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USFEngineer (Structural) (OP)
11 Sep 07 12:05
I was wondering if anyone can lead me in the right direction for some guidleines for structural condition asessment of fire damaged pre-engineered wood roof trusses? I need to either recommend a repair or replacement of several roof trusses in an apartment building. Some sections of the bottom chords and webs were completely burned out and the trusses are currently temporarily scabbed. With that being said, there was no damage at all to the top chords or to the roof sheathing just some minor smoke damage. Otherwise the fire was pretty much contained to a small area maybe 10'-0" x 12'-0".

Any help would be appreciated. Thanks
jike (Structural)
11 Sep 07 12:25
Contact the truss manufacturer for a repair scheme.
USFEngineer (Structural) (OP)
11 Sep 07 12:55
That was my initial thought as well. However, the building was constructed in the late 80's and unfortunately the truss manufacturer is out of business. That would be the second easiest option. The first being to replace the truss with new ones. But like I mentioned earlier, no damage took place to the roof sheathing so replacing the truss would be expensive and very time consuming.
msquared48 (Structural)
11 Sep 07 13:03
Could you convert the trusses to a collar tie format with a double chord at the bottom and new webs as necessary?  Might be able to bet Microlams long enough for the collar ties.  Connection at the end would be the most critical.  Upgrace the top chord - sister on - as necessary to make the span work.  If could make the collar tie arrangement work, could forget about the web members.

Mike McCann
McCann Engineering

Helpful Member!  twinnell (Structural)
11 Sep 07 13:22
We have done this type of survey and repair a few times in the past.  It seems convienence stores catch fire alot.

Anyway, the basic assesment is how much good member area is left, not counting the char.  We would scrape off the char at the worst location and measure the dimensions. then analyse the truss with the new member dimensions.  If it fails, then provide a fix.  Usually it was scabbing over the burnt section of the member,  no need to cut it out unless you want to, with plywood splice plates, 2x splice plates, or sometimes steel plate.  We didn't use any references except for NDS.  You know how much area you need, you know how much remains, provide the difference.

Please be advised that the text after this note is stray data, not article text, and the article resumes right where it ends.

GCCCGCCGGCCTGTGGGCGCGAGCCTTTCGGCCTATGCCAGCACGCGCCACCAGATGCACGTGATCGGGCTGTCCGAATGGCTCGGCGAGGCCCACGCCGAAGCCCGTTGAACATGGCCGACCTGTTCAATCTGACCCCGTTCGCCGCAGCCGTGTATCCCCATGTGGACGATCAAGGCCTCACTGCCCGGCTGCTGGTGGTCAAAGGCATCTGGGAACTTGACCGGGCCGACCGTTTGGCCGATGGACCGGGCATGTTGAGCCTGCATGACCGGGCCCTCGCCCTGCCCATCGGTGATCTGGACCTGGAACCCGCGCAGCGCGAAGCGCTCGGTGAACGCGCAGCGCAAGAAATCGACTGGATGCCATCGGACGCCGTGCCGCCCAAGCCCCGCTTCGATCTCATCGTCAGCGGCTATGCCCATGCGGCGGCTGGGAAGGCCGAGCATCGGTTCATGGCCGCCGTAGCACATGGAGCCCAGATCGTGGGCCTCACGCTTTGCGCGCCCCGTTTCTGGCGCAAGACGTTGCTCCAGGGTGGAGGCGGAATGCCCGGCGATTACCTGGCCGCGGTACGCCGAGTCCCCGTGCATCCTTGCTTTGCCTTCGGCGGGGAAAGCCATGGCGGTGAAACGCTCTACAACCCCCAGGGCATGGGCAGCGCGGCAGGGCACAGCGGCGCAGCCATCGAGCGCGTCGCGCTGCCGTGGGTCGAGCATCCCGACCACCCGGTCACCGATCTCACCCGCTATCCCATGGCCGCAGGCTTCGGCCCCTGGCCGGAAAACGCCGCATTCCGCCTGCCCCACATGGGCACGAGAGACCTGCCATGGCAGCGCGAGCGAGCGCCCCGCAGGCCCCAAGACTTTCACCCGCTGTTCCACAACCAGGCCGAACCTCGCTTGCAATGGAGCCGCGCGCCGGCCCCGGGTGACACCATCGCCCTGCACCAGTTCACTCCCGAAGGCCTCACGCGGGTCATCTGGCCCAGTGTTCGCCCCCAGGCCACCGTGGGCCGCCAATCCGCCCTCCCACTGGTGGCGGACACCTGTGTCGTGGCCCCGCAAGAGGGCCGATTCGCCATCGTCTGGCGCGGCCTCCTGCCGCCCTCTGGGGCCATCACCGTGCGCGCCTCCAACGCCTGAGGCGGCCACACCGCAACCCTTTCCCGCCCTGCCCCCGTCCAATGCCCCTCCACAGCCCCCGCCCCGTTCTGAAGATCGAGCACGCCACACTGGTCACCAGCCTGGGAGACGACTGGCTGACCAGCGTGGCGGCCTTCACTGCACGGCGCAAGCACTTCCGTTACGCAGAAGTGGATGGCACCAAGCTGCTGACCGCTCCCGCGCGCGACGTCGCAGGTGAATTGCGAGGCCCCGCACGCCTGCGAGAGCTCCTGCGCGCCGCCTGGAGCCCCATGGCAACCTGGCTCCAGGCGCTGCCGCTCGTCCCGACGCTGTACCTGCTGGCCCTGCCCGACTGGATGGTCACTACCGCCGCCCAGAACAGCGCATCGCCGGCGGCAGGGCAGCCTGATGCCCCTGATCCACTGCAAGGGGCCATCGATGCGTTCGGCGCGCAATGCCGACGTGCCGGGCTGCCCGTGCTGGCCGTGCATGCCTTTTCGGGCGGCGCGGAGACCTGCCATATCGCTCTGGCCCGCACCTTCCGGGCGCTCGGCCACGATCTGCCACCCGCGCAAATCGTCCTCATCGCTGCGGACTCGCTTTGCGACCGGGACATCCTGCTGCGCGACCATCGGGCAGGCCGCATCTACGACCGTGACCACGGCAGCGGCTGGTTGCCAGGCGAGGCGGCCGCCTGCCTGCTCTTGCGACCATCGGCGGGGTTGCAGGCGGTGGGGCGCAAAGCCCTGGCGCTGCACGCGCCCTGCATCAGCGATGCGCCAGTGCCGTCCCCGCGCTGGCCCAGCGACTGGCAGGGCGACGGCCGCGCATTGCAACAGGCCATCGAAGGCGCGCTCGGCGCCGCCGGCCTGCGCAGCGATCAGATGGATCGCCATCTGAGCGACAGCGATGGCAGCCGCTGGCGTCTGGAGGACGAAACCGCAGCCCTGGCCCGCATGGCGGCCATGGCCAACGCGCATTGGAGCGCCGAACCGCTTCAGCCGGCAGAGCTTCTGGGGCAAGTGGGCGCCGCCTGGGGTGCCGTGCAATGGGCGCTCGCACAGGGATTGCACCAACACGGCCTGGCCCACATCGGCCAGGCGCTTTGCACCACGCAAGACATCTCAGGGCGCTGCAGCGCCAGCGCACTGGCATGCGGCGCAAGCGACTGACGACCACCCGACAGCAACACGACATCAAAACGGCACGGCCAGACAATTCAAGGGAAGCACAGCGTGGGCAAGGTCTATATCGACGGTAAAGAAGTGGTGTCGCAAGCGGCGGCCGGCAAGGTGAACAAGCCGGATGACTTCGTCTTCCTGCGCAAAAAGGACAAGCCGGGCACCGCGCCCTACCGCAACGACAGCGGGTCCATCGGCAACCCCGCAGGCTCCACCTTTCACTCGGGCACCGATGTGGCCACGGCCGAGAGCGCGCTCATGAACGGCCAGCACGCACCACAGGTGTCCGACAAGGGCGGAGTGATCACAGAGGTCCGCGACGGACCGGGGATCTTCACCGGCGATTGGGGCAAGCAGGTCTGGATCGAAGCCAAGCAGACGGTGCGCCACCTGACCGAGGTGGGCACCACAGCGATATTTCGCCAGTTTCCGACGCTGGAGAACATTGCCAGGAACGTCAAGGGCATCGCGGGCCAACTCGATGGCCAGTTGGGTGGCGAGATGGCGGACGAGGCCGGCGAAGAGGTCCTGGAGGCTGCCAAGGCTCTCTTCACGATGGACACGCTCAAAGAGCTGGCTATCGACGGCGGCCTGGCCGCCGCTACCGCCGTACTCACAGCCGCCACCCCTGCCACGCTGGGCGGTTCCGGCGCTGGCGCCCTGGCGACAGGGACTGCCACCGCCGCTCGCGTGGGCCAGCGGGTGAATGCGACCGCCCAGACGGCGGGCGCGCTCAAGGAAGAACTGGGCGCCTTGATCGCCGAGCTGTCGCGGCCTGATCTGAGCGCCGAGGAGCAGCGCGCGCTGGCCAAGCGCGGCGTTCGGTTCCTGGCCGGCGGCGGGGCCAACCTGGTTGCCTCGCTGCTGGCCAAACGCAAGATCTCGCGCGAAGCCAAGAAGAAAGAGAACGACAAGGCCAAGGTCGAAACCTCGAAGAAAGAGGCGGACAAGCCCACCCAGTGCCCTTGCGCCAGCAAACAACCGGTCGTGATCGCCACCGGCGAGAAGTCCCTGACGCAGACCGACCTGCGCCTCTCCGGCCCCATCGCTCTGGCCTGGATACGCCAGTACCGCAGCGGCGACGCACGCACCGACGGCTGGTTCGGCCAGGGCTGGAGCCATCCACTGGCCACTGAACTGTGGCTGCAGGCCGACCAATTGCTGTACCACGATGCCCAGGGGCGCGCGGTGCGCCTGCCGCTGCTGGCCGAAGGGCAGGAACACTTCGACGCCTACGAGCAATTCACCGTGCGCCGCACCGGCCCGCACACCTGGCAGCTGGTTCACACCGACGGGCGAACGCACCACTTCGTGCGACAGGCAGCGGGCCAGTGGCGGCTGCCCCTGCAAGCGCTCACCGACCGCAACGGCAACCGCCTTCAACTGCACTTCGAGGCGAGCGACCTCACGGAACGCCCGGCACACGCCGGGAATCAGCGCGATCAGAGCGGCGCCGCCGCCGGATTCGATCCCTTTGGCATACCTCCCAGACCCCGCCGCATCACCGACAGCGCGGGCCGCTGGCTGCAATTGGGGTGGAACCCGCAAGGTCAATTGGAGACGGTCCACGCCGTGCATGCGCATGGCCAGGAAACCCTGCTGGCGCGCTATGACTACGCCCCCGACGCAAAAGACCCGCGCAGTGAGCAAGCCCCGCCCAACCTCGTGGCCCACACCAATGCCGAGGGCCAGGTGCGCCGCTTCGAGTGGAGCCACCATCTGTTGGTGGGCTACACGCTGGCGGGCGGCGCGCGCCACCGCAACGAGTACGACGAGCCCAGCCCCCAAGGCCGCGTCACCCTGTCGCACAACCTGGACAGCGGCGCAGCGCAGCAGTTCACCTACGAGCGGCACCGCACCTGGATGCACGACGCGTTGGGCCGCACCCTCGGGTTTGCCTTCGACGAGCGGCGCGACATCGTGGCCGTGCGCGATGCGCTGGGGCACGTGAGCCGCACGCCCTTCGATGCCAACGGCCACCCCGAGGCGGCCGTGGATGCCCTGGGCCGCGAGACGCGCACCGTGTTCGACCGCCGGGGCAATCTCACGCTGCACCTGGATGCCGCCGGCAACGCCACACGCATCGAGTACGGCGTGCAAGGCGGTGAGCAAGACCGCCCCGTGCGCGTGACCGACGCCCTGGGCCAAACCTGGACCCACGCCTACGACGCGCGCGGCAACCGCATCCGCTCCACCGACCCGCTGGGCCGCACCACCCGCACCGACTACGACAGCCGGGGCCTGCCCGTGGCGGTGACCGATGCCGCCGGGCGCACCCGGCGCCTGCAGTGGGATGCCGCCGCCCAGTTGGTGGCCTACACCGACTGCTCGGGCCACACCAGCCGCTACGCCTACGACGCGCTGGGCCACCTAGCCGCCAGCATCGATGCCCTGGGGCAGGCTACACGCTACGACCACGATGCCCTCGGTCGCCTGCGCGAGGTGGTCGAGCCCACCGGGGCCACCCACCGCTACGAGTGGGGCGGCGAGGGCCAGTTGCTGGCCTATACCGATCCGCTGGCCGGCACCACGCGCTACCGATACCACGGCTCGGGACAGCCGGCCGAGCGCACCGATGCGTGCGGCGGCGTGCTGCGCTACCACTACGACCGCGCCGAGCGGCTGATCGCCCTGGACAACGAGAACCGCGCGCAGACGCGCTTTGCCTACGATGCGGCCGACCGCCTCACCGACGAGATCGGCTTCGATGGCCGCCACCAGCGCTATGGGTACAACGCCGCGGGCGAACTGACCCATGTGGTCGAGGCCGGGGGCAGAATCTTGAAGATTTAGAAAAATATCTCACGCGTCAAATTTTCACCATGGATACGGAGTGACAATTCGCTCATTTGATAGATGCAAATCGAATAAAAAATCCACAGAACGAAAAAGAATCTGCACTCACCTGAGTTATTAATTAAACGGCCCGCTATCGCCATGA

MiketheEngineer (Structural)
11 Sep 07 13:23
Could you install "sister" trusses??

Might use a two piece truss with field splices designed in.
USFEngineer (Structural) (OP)
11 Sep 07 14:04
twinnell,

I had a similiar thought. Possibly shoring the damaged trusses (possibly jacking up the top chords to relieve stresses and eliminate weight) cutting away all burnt members and replacing with new 2x4's (bottom chord and some webs) and providing plywood gusset plates nailed and glued.

The actual linear feet of damage is very little, but in the areas that are burnt the entire section of bottom chord and webs (2), particularly at the panel point are gone. It appears that the area smoldered for sometime. Maybe not massive flames. It appears very isolated to these areas. For example the trusses are 32'-0" long (clearspan) and a 3'-0" section of bottom chord is completely gone. It is weird I expected more charring but as I mentioned, if it burned its gone.

I would rather remove any burnt members and replace them.

Seem logical?
sundale (Structural)
11 Sep 07 14:21
Don't hang your license on someone else's pre-engineered trusses using an unknown proprietary metal tooth connector at the panel points.

I would not think twice about telling the owner's insurance company to replace these two trusses.

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